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Design Approval

BAC Aerospace is dedicated to helping our clients obtain design approval for their aircraft.  Chris Baczynski, our founder and a former government of Canada aircraft certification expert in the field of aircraft propulsion, is a Transport Canada Design Approval Representative (DAR) specializing in powerplant installation, engines and aircraft noise.

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Chris (on the right), working for TCCA, congratulating the P&WC program manager on the achievement of a Type Certificate 

As a Transport Canada aircraft certification delegate, Chris holds the necessary authorization to make your project a certified reality. In addition to Canada, our credibility and approvals are recognized by both the FAA and EASA, under the applicable bilateral agreements and their respective validation processes. 
 

Our technical focus area is aeronautical propulsion, with a scope of delegation that includes:
 

  • Powerplant specialty: engine-airframe integration and certification at the aircraft level, including engine installation, and all the associated systems, subsystems, components and functional areas, as well as environmental aspects of fuel venting and gaseous emissions. 

 

  • Engine specialty: design and certification of aeronautical engines, as opposed to their installations on aircraft, which fall under the powerplant specialty.
     

  • Noise specialty: testing and certification of airplanes and helicopters to aircraft noise regulatory requirements.
     

The above authorizations apply irrespective of propulsion type and include propeller-driven and jet airplanes, helicopters, and other designs*.  The delegation applies to both small (general aviation) and large transport categories of airplanes and rotorcraft.

* In case of new & novel designs, where the applicable regulations have yet not been published, the delegated scope may be negotiated on a case-by-case basis, as part of     the project certification plan review, and in consideration of the applicable special conditions.  

A more in-depth looks at what it all means

For management professionals seeking more information about these concepts, we offer below a brief explanation of design approval, aircraft certification, the role of aircraft certification delegates, and what is included in the powerplant specialty.  The information may also be helpful for startup companies looking to modify an existing aircraft or develop a new aircraft, including those involving electric propulsion.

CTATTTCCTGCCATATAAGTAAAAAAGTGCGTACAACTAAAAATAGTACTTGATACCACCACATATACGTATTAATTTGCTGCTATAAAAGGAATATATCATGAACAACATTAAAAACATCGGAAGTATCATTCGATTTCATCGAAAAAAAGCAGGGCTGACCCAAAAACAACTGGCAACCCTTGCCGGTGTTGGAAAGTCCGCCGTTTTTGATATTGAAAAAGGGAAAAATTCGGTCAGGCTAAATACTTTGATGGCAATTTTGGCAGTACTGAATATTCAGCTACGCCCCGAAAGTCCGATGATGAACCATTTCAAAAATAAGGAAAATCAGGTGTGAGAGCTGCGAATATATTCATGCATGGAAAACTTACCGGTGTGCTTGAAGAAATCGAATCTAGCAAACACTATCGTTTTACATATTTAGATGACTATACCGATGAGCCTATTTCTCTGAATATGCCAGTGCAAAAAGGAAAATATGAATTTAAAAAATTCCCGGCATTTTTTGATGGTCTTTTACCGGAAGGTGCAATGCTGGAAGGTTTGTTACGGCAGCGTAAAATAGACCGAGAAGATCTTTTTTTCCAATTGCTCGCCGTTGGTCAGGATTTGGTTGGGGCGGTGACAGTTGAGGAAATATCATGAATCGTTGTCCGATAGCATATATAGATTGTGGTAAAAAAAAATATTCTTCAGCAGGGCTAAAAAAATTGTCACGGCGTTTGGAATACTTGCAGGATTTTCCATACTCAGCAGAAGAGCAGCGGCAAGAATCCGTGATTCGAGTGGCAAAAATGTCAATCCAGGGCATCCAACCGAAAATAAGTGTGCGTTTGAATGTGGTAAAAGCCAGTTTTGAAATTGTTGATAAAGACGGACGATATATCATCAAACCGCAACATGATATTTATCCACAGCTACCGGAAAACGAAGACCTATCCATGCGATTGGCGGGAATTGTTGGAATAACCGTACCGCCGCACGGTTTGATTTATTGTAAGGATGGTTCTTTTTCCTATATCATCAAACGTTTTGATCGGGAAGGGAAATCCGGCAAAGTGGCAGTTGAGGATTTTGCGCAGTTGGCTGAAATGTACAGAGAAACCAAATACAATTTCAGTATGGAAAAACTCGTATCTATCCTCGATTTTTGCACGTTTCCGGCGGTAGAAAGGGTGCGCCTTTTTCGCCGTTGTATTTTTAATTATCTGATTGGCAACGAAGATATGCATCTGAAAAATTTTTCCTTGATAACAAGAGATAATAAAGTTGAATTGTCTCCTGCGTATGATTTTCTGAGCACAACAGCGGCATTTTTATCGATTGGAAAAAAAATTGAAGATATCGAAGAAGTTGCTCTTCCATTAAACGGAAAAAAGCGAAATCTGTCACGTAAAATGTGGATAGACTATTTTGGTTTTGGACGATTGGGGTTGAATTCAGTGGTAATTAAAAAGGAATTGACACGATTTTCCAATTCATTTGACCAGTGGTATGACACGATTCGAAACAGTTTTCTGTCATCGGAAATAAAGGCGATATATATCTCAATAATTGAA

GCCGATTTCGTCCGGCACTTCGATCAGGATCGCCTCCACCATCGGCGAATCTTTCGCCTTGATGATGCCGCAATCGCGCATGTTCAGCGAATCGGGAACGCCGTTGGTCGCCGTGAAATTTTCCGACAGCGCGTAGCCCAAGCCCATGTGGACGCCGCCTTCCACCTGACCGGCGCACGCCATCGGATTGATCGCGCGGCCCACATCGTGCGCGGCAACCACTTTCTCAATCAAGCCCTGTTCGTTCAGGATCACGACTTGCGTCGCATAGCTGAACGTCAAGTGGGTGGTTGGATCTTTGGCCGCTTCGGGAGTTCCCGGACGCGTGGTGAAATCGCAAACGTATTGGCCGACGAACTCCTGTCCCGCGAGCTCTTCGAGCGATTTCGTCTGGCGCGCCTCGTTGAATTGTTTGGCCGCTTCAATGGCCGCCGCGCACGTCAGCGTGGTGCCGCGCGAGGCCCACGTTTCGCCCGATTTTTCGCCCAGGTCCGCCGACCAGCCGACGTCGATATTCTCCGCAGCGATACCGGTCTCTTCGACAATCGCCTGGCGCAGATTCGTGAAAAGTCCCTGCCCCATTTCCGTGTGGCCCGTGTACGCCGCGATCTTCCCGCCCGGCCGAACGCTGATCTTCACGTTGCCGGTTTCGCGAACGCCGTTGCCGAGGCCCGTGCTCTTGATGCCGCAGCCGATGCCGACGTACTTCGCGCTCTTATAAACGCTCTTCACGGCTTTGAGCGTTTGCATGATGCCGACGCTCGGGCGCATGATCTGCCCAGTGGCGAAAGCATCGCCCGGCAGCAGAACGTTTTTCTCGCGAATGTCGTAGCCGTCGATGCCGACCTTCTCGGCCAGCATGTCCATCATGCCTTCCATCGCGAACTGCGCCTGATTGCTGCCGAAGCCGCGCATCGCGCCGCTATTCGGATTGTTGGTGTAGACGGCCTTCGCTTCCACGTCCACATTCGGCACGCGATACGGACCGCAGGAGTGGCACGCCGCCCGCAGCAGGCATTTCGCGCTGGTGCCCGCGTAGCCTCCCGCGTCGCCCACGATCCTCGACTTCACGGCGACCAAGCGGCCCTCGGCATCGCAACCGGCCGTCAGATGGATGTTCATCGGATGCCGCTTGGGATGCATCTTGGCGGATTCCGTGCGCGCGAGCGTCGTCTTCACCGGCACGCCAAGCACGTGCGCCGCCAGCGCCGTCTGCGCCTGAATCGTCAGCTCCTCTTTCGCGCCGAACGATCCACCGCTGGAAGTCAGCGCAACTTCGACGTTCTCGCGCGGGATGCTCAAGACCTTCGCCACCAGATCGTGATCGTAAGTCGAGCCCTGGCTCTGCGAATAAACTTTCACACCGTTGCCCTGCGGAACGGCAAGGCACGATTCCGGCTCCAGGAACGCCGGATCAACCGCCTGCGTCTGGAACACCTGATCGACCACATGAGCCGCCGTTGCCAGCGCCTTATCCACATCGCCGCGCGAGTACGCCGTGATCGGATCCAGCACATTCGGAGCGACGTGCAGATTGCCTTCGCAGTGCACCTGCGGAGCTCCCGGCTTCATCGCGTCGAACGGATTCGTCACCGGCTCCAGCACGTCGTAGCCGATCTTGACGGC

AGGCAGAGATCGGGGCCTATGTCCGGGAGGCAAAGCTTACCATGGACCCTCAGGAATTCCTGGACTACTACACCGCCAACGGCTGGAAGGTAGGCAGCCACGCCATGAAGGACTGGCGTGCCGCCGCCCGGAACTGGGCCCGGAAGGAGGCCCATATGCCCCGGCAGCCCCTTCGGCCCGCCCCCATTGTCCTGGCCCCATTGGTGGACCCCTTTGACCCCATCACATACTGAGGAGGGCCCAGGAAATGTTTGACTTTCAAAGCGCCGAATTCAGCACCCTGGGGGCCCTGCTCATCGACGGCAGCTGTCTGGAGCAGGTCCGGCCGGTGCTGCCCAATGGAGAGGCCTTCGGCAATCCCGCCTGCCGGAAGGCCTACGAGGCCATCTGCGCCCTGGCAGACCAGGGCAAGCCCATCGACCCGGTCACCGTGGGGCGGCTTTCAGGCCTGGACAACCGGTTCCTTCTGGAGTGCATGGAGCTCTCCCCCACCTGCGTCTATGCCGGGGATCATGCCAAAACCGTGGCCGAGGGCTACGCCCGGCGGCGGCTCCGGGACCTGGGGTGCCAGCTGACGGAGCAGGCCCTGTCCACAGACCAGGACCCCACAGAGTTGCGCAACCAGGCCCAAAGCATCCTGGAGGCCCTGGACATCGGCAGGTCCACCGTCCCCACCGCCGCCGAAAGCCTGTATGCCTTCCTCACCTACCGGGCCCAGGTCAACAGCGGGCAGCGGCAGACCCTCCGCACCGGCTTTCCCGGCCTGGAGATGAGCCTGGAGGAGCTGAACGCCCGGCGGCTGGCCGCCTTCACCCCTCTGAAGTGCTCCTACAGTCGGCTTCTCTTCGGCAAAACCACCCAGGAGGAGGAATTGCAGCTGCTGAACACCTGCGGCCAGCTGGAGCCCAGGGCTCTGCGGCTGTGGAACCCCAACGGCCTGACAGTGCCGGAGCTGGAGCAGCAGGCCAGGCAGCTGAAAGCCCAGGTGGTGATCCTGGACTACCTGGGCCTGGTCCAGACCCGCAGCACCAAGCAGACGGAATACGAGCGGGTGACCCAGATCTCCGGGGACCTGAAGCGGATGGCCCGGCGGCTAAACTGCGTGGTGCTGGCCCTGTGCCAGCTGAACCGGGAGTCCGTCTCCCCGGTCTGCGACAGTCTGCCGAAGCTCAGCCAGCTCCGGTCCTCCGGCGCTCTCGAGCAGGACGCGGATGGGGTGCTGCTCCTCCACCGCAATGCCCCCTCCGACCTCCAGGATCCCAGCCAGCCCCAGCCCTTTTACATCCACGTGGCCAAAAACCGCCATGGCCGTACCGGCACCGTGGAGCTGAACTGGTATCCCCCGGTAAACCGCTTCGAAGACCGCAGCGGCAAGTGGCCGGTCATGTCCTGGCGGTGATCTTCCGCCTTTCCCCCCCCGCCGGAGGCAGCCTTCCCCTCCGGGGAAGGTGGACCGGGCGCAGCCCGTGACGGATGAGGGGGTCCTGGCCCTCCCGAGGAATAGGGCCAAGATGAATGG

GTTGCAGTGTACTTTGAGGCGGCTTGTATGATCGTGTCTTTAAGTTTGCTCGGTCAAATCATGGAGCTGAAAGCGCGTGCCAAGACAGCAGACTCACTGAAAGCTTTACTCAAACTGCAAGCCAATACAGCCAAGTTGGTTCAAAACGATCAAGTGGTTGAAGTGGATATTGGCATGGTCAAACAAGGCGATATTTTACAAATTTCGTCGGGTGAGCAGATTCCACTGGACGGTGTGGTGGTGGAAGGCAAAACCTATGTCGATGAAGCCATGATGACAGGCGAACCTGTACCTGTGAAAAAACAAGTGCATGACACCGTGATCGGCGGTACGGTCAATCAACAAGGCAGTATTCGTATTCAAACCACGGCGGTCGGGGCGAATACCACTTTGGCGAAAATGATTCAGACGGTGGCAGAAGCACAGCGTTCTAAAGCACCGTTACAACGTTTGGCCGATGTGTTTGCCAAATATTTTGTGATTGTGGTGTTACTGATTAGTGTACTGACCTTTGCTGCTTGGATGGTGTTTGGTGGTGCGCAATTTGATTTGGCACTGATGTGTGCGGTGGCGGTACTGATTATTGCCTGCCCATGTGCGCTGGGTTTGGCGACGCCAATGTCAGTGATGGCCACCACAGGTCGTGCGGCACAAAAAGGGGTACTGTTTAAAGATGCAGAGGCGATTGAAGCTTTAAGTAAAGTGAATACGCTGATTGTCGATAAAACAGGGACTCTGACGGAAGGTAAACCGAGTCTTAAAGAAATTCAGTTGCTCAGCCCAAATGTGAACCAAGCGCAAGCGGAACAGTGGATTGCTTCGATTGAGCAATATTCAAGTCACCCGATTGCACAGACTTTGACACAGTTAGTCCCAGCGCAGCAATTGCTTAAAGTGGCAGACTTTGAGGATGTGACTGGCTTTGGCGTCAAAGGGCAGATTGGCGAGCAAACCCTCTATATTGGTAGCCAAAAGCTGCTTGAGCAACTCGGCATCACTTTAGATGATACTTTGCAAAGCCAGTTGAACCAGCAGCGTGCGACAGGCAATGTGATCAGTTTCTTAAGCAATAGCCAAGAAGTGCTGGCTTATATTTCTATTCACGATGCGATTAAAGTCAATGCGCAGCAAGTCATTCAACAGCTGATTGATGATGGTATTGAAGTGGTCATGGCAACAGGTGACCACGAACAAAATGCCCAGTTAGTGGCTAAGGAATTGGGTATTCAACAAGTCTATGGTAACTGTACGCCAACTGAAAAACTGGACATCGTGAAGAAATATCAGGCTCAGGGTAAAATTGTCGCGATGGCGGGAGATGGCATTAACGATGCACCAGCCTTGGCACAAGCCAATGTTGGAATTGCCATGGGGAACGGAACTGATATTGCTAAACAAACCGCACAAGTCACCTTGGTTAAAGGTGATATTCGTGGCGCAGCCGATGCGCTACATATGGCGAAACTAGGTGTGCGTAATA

Design Approval / Certification

Engine vs Propulsion System Certification

Delegate technical disciplines and scope

Scope of delegation

Design Approval / Certification

 

Aeronautical engineering is among the most tightly regulated industries.  All aircraft – including airplanes, helicopters, and other flight vehicles - and all aviation engines must have an approved Type Certificate (TC) to operate commercially and be eligible for sale. Similarly, any major changes need an approved Supplemental Type Certificate (STC).  Until the design is approved, the aircraft may only operate under an experimental permit, severely limiting its commercial viability.  The process of getting these design approvals is called aircraft certification.  It involves showing that the design complies with all the applicable regulatory safety design standards using various means such as regulatory design reviews, analysis, testing, and other methods. For a brand-new design, there are thousands of such requirements.  This number is usually much lower for a modification of a design, depending on the exact scope of changes.

The process is overseen by the government, in Canada specifically, by the Aircraft Certification branch of Transport Canada Civil Aviation (TCCA).  The detailed work is performed by industry delegates.  Those are recognized engineering industry experts who have been granted a “delegation of authority” by the Canadian government. The engineering delegates fall into two groups: full-time company employees, or independent consultants.